'Concerned' Susan Collins has signaled support for codifying Roe v. Wade. Critics say it’s a 'con job'

'Concerned' Susan Collins has signaled support for codifying Roe v. Wade. Critics say it’s a 'con job'

When Sen. Susan Collins of Maine voted in favor of Justice Brett Kavanaugh’s confirmation to the U.S. Supreme Court in 2018, the pro-choice Republican insisted that he considered Roe v. Wade settled law. But with the High Court now hearing oral arguments in Dobbs v. Jackson Women’s Health Organization, Kavanaugh appears likely to vote in favor of overturning Roe. Collins has been arguing in favor of codifying the protections of Roe into law, but her critics are pointing out that she helped put Kavanaugh on the Supreme Court three years ago.

On Wednesday, December 1 — the day in which the High Court began hearing oral arguments in Dobbs — a Collins spokesperson, Annie Clark, told NBC News, “Sen. Collins supports the right to an abortion and believes that the protections in the Roe and Casey decisions should be passed into law. She has had some conversations with her colleagues about this and is open to further discussions.”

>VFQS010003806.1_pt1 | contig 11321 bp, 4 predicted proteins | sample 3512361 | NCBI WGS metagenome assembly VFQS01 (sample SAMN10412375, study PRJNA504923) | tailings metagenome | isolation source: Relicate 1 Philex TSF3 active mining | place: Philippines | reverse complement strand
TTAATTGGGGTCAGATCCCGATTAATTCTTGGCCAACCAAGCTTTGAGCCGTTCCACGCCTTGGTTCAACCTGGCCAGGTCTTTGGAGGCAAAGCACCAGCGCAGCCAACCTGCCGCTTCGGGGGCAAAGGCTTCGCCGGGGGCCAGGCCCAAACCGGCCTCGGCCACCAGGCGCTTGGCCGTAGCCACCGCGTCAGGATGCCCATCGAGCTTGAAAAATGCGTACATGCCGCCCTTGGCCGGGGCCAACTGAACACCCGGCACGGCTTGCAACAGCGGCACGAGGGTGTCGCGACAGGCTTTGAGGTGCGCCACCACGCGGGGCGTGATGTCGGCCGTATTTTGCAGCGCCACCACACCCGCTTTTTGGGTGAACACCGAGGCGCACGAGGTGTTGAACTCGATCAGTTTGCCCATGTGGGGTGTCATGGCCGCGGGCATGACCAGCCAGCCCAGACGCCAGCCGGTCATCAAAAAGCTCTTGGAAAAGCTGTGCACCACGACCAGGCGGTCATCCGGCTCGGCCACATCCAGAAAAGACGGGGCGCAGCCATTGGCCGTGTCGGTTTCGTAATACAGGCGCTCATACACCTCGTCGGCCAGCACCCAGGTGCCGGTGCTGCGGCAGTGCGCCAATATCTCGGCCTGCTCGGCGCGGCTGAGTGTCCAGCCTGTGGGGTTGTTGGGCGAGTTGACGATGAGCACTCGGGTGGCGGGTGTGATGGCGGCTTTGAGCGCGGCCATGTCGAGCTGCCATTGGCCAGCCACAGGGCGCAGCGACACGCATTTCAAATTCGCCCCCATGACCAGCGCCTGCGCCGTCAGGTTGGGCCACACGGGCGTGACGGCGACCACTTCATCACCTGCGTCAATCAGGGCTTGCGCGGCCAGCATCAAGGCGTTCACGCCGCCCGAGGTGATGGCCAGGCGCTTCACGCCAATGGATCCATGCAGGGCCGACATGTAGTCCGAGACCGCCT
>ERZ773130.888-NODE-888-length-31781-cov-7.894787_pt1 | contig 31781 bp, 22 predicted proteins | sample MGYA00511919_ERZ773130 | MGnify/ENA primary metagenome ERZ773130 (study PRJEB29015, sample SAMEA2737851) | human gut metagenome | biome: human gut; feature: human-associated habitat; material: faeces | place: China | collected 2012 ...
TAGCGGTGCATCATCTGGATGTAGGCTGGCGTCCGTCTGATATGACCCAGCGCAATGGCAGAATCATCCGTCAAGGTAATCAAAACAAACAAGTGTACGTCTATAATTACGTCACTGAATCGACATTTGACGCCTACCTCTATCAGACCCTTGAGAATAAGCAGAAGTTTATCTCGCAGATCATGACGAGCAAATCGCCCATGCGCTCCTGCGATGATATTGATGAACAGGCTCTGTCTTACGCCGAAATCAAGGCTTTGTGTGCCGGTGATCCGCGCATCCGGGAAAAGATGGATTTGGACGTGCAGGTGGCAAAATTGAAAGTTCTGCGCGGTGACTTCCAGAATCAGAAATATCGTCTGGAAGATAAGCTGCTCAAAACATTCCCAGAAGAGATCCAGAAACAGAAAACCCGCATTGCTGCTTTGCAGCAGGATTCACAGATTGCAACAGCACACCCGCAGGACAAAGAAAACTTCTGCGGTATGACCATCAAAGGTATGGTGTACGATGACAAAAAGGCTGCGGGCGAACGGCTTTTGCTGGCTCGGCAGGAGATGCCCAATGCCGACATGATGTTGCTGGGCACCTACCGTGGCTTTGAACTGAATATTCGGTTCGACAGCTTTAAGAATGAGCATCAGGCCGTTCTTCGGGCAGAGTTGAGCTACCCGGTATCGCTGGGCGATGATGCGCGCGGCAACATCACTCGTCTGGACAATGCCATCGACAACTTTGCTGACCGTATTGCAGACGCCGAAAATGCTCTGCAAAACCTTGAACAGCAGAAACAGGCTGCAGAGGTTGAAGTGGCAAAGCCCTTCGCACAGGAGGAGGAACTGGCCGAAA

Collins, however, opposes the pro-choice Women's Health Protection Act of 2021, which has passed in the Democrat-controlled U.S. House of Representatives and now goes to the U.S. Senate for consideration. Senate Majority Leader Chuck Schumer has promised that the bill will get a vote in the Senate, although Collins believes it goes too far in its current form and favors a modified version. And even if Collins and Senate Democrats can work out a compromise bill, it would still have to meet the 60-vote demand of the filibuster in order to pass in the Senate.

Clark told NBC News, “Unfortunately, the House Democrats’ bill goes far beyond codifying Roe and Casey. For example, their legislation would severely weaken protections afforded to health care providers who refuse to perform abortions on religious or moral ground.”

READ: 'We are good Americans': Mother of alleged Michigan shooter wrote a letter praising Trump as a 2nd Amendment hero

Collins’ critics believe that her support for codifying Roe v. Wade is too little too late. Attorney Max Kennerly tweeted:

The Atlantic's Norman Ornstein posted:

Here’s what some of Collins' other critics have had to say on Twitter:

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